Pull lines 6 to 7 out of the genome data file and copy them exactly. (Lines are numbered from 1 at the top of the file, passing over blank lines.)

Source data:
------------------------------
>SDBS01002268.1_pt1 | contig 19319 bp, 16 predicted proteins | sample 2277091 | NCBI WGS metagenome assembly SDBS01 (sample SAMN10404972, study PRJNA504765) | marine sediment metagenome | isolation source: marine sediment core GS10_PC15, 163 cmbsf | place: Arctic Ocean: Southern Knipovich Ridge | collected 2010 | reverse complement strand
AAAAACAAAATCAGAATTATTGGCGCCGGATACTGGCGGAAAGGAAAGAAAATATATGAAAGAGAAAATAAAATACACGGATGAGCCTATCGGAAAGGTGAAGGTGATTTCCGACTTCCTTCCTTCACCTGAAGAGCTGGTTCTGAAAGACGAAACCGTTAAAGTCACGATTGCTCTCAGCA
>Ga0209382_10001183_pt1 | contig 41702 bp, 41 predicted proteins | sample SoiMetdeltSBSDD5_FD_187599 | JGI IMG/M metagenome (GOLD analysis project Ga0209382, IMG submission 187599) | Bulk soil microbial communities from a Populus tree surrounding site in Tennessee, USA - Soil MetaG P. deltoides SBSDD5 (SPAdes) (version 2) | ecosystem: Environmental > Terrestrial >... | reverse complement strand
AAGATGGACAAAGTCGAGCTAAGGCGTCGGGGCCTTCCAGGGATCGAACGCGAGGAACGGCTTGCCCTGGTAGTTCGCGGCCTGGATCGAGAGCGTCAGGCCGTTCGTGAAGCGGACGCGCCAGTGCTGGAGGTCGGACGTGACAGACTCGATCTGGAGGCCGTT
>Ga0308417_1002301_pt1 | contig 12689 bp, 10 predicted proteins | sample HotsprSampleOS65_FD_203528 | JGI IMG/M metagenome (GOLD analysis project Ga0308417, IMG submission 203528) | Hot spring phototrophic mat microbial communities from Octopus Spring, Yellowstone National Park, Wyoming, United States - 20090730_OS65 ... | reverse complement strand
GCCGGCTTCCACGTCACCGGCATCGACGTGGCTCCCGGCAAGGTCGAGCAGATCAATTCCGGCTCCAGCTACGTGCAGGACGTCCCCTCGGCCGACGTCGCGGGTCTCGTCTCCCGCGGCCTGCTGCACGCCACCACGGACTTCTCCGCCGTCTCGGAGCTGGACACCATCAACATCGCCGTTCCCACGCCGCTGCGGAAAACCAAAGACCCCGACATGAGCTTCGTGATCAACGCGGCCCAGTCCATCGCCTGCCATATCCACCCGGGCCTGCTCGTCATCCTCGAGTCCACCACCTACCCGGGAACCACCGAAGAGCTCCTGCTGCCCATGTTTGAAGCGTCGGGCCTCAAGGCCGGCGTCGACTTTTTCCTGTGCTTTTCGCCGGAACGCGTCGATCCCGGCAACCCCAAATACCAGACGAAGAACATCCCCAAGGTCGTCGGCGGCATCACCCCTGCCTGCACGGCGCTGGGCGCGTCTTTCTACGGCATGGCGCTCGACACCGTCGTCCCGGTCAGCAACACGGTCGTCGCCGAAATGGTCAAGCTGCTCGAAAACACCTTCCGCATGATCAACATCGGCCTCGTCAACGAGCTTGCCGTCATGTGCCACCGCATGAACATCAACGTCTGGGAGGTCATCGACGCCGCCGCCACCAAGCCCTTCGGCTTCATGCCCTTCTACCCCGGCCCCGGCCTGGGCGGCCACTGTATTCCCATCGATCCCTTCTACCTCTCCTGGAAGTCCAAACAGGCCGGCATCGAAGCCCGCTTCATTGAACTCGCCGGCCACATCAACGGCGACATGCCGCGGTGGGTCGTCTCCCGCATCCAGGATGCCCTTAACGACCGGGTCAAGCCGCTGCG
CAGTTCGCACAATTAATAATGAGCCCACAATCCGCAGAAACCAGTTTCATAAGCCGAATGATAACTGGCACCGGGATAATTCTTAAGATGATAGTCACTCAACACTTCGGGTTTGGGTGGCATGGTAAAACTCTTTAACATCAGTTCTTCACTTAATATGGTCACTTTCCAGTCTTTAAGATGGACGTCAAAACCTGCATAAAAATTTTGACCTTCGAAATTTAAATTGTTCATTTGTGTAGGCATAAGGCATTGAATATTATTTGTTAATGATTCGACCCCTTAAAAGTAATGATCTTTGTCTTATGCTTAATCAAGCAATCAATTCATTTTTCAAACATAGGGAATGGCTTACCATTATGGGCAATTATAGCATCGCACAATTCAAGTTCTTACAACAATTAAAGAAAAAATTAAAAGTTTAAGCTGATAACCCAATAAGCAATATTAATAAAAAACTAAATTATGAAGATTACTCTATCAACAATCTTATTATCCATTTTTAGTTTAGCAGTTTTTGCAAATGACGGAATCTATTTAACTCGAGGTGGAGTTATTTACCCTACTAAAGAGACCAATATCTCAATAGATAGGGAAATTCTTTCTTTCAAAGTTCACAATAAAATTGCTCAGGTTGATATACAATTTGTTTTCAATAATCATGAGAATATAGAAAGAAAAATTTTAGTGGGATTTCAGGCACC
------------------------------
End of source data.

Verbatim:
GCCGGCTTCCACGTCACCGGCATCGACGTGGCTCCCGGCAAGGTCGAGCAGATCAATTCCGGCTCCAGCTACGTGCAGGACGTCCCCTCGGCCGACGTCGCGGGTCTCGTCTCCCGCGGCCTGCTGCACGCCACCACGGACTTCTCCGCCGTCTCGGAGCTGGACACCATCAACATCGCCGTTCCCACGCCGCTGCGGAAAACCAAAGACCCCGACATGAGCTTCGTGATCAACGCGGCCCAGTCCATCGCCTGCCATATCCACCCGGGCCTGCTCGTCATCCTCGAGTCCACCACCTACCCGGGAACCACCGAAGAGCTCCTGCTGCCCATGTTTGAAGCGTCGGGCCTCAAGGCCGGCGTCGACTTTTTCCTGTGCTTTTCGCCGGAACGCGTCGATCCCGGCAACCCCAAATACCAGACGAAGAACATCCCCAAGGTCGTCGGCGGCATCACCCCTGCCTGCACGGCGCTGGGCGCGTCTTTCTACGGCATGGCGCTCGACACCGTCGTCCCGGTCAGCAACACGGTCGTCGCCGAAATGGTCAAGCTGCTCGAAAACACCTTCCGCATGATCAACATCGGCCTCGTCAACGAGCTTGCCGTCATGTGCCACCGCATGAACATCAACGTCTGGGAGGTCATCGACGCCGCCGCCACCAAGCCCTTCGGCTTCATGCCCTTCTACCCCGGCCCCGGCCTGGGCGGCCACTGTATTCCCATCGATCCCTTCTACCTCTCCTGGAAGTCCAAACAGGCCGGCATCGAAGCCCGCTTCATTGAACTCGCCGGCCACATCAACGGCGACATGCCGCGGTGGGTCGTCTCCCGCATCCAGGATGCCCTTAACGACCGGGTCAAGCCGCTGCG
CAGTTCGCACAATTAATAATGAGCCCACAATCCGCAGAAACCAGTTTCATAAGCCGAATGATAACTGGCACCGGGATAATTCTTAAGATGATAGTCACTCAACACTTCGGGTTTGGGTGGCATGGTAAAACTCTTTAACATCAGTTCTTCACTTAATATGGTCACTTTCCAGTCTTTAAGATGGACGTCAAAACCTGCATAAAAATTTTGACCTTCGAAATTTAAATTGTTCATTTGTGTAGGCATAAGGCATTGAATATTATTTGTTAATGATTCGACCCCTTAAAAGTAATGATCTTTGTCTTATGCTTAATCAAGCAATCAATTCATTTTTCAAACATAGGGAATGGCTTACCATTATGGGCAATTATAGCATCGCACAATTCAAGTTCTTACAACAATTAAAGAAAAAATTAAAAGTTTAAGCTGATAACCCAATAAGCAATATTAATAAAAAACTAAATTATGAAGATTACTCTATCAACAATCTTATTATCCATTTTTAGTTTAGCAGTTTTTGCAAATGACGGAATCTATTTAACTCGAGGTGGAGTTATTTACCCTACTAAAGAGACCAATATCTCAATAGATAGGGAAATTCTTTCTTTCAAAGTTCACAATAAAATTGCTCAGGTTGATATACAATTTGTTTTCAATAATCATGAGAATATAGAAAGAAAAATTTTAGTGGGATTTCAGGCACC